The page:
Why Some Folks Are Rich... but Most Aren’t

Alexander Green
by Alexander Green, Chief Investment Strategist, The Oxford Club

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Some people in this country are rich. Most folks aren’t.

It’s important to stop every once in a while and recognize why this is.

Poverty needs no explanation, really. History shows that it was the default existence for most of the men and women who ever lived.

(And remains the unfortunate fate of billions in the Third World today.)

Today we live in an affluent era in the world’s most prosperous country. So it’s reasonable to ask why some have so much and others have so little.

Let’s think about it...

Some are rich because they won the genetic lottery.

I’m not talking about inheriting Gal Gadot’s looks or LeBron James’ physique.

If you were born 50 years ago or more, at a time of institutionalized discrimination, it was a tremendous advantage to be born male... or white.

Being white and male - as I am - made it easier still.

If you were born with an average IQ or higher, you had another advantage. People with low IQs don’t typically go to college.

And people without college degrees end up with much lower lifetime earnings. They don’t go on to become doctors, lawyers, pilots and engineers.

Some folks are born into loving, supportive families. Others are not.

That has huge ramifications.

Poor kids, for example, often grow up in a culture of silence. They show up for kindergarten not knowing that peas are small, round and green.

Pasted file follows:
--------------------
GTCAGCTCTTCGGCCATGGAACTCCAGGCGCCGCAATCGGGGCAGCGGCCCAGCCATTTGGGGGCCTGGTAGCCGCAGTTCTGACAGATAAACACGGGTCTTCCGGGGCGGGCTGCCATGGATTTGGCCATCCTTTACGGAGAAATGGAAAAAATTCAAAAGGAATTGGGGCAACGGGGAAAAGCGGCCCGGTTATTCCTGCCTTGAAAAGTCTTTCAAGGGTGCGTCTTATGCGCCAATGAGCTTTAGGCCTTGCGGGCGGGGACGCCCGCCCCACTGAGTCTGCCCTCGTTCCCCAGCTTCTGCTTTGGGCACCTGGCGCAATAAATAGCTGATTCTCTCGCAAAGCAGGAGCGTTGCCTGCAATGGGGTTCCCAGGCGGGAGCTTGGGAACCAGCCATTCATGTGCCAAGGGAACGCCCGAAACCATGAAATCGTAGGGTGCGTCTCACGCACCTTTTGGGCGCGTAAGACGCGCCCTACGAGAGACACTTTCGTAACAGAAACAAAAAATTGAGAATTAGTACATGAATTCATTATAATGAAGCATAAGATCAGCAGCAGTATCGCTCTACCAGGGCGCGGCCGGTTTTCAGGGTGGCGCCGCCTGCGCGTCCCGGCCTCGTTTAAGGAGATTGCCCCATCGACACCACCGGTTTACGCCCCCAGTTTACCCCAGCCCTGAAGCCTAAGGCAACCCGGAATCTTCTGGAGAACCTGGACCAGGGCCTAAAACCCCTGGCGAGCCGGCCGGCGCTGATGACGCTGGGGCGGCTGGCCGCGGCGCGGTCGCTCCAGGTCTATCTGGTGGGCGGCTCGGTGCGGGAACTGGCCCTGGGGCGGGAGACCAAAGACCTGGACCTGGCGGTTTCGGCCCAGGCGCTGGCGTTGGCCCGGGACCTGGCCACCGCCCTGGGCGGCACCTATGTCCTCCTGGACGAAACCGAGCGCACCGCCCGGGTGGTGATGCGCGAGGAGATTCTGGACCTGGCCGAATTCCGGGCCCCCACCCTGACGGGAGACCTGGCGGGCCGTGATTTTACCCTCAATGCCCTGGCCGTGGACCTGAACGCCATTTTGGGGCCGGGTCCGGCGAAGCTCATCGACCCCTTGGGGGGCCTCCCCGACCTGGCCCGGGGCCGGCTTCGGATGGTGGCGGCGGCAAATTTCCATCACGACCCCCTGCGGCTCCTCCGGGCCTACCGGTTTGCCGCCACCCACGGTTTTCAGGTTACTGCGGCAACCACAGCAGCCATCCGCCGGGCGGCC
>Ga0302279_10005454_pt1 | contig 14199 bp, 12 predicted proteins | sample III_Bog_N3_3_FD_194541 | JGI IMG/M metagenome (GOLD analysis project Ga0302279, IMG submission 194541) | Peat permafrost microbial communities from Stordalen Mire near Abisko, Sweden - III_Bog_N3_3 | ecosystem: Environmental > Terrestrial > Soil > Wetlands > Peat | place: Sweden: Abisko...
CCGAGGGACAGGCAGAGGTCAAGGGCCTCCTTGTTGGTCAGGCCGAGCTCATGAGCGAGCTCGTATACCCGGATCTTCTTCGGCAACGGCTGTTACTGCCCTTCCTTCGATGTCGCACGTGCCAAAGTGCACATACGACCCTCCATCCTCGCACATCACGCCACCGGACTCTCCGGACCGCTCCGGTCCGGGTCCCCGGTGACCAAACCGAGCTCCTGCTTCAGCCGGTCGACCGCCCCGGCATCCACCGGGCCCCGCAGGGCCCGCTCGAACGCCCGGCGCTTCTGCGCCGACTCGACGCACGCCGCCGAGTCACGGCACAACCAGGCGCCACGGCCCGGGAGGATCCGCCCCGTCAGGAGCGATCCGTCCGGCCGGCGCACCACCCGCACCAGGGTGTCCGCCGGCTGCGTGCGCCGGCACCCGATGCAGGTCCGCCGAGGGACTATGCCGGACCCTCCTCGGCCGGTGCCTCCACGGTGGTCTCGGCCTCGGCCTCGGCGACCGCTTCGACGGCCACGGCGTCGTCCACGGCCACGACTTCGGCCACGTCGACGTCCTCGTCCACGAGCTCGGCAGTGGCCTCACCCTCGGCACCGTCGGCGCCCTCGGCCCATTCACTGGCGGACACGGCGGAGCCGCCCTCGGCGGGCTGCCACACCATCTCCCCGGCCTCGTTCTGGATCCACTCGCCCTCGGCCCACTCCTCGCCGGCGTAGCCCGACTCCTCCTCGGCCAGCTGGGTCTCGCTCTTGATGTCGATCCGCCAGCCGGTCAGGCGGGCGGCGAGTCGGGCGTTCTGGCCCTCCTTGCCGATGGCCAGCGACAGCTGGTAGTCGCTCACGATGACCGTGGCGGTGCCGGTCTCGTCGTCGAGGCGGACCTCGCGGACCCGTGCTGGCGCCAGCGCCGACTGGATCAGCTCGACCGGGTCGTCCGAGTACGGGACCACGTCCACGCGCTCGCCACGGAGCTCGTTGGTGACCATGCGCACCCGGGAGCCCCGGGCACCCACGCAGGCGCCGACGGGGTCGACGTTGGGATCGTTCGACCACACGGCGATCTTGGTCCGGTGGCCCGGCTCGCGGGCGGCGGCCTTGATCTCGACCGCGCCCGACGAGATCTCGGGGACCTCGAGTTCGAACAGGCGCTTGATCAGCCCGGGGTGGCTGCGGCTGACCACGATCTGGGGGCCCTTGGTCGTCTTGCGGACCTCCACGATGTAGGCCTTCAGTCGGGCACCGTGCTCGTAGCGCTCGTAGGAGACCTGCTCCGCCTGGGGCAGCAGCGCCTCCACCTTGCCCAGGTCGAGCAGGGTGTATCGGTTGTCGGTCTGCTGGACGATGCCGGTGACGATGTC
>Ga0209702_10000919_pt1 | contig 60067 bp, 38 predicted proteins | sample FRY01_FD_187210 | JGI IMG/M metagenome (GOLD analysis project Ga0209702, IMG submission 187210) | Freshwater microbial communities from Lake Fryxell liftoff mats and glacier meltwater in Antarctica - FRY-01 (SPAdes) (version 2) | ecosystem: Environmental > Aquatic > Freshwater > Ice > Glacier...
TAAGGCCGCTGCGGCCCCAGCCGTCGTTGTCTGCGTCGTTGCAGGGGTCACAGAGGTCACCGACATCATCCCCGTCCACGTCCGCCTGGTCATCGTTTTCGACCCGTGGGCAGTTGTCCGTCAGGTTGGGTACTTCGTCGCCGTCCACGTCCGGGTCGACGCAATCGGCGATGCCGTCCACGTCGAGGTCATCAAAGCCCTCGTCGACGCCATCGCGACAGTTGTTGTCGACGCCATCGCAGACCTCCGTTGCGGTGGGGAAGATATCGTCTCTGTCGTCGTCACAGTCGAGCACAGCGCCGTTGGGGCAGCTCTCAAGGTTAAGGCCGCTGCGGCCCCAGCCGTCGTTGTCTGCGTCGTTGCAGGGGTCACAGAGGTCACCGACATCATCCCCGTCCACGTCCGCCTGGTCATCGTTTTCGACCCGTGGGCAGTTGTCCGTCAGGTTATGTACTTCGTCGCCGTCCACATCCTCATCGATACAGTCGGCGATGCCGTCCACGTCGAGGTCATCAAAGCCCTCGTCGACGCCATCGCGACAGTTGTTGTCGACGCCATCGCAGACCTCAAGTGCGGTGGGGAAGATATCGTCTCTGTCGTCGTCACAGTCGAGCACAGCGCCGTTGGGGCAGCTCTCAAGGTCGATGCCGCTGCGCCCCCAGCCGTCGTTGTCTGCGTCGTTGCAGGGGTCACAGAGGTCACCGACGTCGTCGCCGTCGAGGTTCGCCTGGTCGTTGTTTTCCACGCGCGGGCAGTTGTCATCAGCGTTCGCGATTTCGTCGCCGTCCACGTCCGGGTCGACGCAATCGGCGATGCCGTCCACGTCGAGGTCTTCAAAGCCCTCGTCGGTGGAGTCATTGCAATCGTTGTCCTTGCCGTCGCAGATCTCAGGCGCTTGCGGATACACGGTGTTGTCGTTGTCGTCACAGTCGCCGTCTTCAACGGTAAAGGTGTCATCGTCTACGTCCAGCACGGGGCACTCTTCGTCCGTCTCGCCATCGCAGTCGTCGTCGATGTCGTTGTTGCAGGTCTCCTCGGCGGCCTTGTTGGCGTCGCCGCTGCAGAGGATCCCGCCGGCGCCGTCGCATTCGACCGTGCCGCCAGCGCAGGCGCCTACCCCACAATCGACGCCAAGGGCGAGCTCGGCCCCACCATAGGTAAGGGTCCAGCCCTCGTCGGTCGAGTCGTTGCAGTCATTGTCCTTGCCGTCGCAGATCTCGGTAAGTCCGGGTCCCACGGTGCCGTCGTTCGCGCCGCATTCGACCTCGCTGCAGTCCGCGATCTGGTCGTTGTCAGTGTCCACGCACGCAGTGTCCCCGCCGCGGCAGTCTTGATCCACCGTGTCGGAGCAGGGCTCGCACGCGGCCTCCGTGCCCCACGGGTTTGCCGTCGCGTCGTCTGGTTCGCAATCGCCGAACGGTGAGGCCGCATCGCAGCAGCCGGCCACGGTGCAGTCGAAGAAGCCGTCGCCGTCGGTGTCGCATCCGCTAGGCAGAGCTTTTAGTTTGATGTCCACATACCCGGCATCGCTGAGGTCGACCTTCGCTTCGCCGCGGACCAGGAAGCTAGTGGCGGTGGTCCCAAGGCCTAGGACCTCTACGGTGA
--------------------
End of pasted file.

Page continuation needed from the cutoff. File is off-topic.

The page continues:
They often lack good role models. In fact, outside their door, there may be plenty of young people who are just the opposite.

In our competitive society, being born into this environment is like starting a foot race in a 10-foot hole.

Then there is a matter of circumstances.

You might meet the right people at the right time. (Or, like singer-songwriter Dr. John intimates in one lyric, you may be in the right place... but at the wrong time. Or worse, the wrong place at the wrong time.)

Some people wind up in tragic accidents. Or have major health issues.

Young people may be called up to go to war and lose their lives, their limbs or part of their sanity.

Most of us can thank our lucky stars that we weren’t among them. And feel compassion toward those who were.

In my view, luck generally has something to do with whether a person experiences economic success... and the riches that often come with it.

But that’s not the whole story.

There are millions of Americans who have become rich that weren’t born white... or male... or super smart.

They didn’t have the best upbringing. They didn’t go to private schools. They didn’t have family or business connections. Or the best health.

Yet they prospered, even though they had less than favorable circumstances and plenty of unlucky breaks.

I’ve known a lot of men and women like this. You probably have too.

In my experience, what sets them apart was not luck (though they’re generally humble enough to acknowledge that too) but choices.

And habits.

In particular, virtually all of them made a habit of doing the things that unsuccessful people don't want to do.

Working when they could have been playing. Saving when they could have been spending. Taking risks when they could have played it safe... like almost everyone else.

In the weeks ahead, we’re going to analyze and discuss the simple steps the “rich” take that most never learn... and therefore never apply.

The secret isn’t tireless work or intellectual firepower.

Most successful business owners admit that they were B and C students.

The same is generally true of investing. Warren Buffett famously said, “Investing is not a game where the guy with the 160 IQ beats the guy with the 130 IQ.”

But there are certain principles that almost inevitably lead to economic and investment success.

And it all starts with a particular mindset.

We’ll discuss that - and make one of the biggest announcements in our 20-year history - in my next column.

Good investing,